I think there’s something to do with graphs here. That may seem like a rather arbitrary thing to say. I think graphs of nodes with properties is an unusually accurate medium for describing thought. Mind maps have been a thing for many decades at this point, but maybe there’s to them then just being useful for organizing.

Doesn’t this match with how it feels to think about this situation? To me it seems like we use our knowledge maps whenever we are making judgments. There’s not a big spreadsheet or anything like that but rather a sea of nodes that we traverse.

There’s plenty of people working on Graph Neural Networks, and Knowledge Graph approaches to machine learning right now. From an anecdotal perspective I am very hopeful that these approaches will flourish.

What happens when an agent can incorporate huge banks of knowledge like Wikipedia into its decision-making process? I don’t mean search; the way computers commonly do, scanning through the bytes for some target string. I can Ctrl-F for anything I want, that’s not the same as incorporating the information. I think that reasonably soon there will be agents able to make judgment-esque decisions based on huge graphs, all while building their own graph as they learn from their mistakes. Probabilistic approaches are great for making use of existing data and approximating, but there are holes like the problem we discussed earlier with the pedestrian in the crosswalk. The knowledge graph can even be attached to these problems, given a sufficiently creative agent to traverse it. When I round a corner after someone, I know they’ll likely be there in the same way I know a car doesn’t disappear to the rear-left of my vehicle on the freeway. They’re in my blind spot and out of my field of vision, but they’re still on my knowledge graph and in my decision-making process.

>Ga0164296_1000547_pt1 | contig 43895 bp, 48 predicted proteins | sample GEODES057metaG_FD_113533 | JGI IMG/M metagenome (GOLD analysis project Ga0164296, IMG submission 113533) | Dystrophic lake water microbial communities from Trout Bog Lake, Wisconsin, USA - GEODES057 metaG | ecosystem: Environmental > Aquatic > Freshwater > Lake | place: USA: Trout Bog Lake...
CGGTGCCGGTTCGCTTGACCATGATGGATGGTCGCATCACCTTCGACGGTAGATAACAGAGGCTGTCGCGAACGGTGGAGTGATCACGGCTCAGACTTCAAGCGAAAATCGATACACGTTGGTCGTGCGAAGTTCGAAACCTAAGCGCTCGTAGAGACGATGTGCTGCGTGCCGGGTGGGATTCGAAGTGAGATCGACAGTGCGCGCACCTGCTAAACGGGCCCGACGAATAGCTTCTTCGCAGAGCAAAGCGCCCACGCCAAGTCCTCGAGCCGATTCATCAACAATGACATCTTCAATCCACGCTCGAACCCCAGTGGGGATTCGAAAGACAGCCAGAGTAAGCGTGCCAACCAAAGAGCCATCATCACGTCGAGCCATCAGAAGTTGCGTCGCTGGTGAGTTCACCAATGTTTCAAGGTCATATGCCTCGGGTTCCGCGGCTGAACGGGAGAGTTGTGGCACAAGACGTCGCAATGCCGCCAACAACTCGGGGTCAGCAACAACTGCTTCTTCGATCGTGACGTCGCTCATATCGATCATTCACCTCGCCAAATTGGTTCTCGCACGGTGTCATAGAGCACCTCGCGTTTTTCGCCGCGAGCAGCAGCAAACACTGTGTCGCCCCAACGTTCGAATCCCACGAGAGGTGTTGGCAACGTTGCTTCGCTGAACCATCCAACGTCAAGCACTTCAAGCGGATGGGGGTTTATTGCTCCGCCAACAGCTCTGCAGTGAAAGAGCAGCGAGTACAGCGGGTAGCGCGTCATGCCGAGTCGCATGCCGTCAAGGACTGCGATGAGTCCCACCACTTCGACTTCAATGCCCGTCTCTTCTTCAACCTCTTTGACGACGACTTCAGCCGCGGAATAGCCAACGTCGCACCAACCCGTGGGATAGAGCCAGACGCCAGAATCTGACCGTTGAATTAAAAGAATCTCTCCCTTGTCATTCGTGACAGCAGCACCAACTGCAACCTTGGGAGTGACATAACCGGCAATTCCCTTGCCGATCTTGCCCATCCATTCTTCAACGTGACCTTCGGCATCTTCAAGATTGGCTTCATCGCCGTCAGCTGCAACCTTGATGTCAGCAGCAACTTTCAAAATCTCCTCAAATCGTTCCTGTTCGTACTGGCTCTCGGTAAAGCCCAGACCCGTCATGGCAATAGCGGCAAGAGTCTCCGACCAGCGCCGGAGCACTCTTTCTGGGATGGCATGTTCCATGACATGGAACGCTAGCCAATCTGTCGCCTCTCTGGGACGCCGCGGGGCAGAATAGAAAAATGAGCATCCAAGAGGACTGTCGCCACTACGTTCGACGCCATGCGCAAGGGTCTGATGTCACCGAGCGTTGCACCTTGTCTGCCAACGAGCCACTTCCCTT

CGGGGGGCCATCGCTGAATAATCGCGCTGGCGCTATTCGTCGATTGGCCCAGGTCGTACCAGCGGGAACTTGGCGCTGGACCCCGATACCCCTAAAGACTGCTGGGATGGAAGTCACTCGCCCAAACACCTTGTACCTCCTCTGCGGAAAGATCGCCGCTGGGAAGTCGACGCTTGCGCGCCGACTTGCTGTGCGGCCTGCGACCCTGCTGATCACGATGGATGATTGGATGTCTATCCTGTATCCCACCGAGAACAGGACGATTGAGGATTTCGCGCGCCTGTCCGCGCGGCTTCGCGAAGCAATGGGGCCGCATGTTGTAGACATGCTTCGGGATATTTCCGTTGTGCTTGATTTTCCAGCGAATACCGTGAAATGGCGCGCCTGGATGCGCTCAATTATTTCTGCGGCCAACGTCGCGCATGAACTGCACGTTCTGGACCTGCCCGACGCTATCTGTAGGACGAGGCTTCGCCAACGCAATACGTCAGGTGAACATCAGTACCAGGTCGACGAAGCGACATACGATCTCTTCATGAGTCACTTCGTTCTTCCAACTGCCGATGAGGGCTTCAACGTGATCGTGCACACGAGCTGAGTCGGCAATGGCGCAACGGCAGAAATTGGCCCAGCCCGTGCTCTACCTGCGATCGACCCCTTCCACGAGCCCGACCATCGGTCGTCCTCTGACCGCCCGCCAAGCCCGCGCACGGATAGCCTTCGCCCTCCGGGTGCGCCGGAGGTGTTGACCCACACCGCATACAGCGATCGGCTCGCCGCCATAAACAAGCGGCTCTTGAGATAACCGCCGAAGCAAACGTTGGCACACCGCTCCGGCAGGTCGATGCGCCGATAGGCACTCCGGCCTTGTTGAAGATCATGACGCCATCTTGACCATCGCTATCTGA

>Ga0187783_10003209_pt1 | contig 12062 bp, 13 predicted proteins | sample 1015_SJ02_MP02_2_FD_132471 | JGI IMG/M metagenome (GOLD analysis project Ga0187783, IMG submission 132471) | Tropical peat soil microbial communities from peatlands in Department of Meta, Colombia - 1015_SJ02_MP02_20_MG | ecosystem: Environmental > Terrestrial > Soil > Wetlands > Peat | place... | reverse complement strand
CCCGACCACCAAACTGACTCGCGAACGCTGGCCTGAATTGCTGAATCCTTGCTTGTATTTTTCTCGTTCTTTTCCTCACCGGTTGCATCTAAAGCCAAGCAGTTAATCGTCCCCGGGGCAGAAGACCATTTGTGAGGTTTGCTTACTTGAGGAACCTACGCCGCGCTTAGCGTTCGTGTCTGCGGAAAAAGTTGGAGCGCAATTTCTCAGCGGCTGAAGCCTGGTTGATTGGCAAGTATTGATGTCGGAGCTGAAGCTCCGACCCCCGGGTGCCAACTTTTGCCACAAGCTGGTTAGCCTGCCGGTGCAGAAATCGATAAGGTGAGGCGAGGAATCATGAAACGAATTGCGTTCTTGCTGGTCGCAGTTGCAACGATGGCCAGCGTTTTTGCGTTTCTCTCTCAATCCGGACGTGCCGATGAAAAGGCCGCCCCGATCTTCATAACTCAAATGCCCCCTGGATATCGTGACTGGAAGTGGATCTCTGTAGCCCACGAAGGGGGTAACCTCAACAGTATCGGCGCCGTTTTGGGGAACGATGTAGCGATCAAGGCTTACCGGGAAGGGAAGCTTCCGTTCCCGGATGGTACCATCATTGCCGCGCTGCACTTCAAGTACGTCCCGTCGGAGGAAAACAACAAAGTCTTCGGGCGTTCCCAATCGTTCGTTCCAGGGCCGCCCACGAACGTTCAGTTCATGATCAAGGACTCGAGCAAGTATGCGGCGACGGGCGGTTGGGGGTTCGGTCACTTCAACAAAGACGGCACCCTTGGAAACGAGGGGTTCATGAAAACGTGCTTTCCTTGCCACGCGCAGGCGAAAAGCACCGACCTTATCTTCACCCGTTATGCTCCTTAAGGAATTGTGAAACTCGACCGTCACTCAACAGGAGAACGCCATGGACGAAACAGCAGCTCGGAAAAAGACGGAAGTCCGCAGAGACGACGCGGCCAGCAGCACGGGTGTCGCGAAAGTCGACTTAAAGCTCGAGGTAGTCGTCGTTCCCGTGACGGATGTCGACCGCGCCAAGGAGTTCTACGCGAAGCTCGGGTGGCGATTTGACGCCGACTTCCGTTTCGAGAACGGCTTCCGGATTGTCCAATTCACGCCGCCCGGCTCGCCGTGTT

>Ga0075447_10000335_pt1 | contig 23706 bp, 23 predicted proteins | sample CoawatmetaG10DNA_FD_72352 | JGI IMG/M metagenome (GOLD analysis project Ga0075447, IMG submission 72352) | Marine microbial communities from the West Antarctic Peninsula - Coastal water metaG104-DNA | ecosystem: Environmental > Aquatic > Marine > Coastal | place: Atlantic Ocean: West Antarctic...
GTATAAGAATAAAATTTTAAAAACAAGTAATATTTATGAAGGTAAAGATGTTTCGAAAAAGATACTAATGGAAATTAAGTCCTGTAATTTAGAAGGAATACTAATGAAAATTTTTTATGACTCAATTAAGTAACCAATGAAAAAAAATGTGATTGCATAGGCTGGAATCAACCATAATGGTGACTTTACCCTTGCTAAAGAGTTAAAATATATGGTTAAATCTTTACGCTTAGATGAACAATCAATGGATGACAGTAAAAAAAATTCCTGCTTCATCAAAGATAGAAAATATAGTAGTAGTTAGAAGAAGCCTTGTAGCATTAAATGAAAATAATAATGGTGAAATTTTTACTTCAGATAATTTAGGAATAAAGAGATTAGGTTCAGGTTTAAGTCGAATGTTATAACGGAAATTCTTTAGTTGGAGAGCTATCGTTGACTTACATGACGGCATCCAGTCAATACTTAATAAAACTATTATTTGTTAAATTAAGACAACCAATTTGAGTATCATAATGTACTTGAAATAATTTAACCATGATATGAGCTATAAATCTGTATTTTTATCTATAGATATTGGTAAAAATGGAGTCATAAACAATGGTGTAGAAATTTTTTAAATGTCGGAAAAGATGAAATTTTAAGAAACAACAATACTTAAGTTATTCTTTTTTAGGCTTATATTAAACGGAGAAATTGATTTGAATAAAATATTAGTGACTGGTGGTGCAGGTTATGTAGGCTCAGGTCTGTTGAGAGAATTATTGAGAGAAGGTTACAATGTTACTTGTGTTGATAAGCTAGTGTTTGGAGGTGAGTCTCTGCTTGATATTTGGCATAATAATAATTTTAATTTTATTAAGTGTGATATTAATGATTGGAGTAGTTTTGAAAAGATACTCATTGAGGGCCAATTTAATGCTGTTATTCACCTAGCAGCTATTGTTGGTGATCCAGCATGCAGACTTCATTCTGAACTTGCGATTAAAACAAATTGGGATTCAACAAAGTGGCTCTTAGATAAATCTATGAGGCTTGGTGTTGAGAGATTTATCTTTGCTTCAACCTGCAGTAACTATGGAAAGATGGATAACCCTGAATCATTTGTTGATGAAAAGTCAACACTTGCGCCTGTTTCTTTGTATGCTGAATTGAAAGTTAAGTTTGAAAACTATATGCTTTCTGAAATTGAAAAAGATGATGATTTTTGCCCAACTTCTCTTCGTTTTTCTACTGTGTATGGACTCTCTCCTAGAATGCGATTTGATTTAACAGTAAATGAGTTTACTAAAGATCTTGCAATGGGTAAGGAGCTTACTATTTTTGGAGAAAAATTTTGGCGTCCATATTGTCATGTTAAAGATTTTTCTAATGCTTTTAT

Anyhow, that’s all for now from me. I’ve been thinking a lot about this sort of thing to distract from the possibility of getting nuked each day. I never thought we’d have to think about that again as a species. One would think, with the capability to just blow up a whole planet and make it unlivable, that we’d all be in agreement to just leave those kinds of weapons off the table entirely. For the love of money, war, and bloodshed, I suppose the show must go on in spite of that tidbit of common sense.

Be safe, thanks for reading.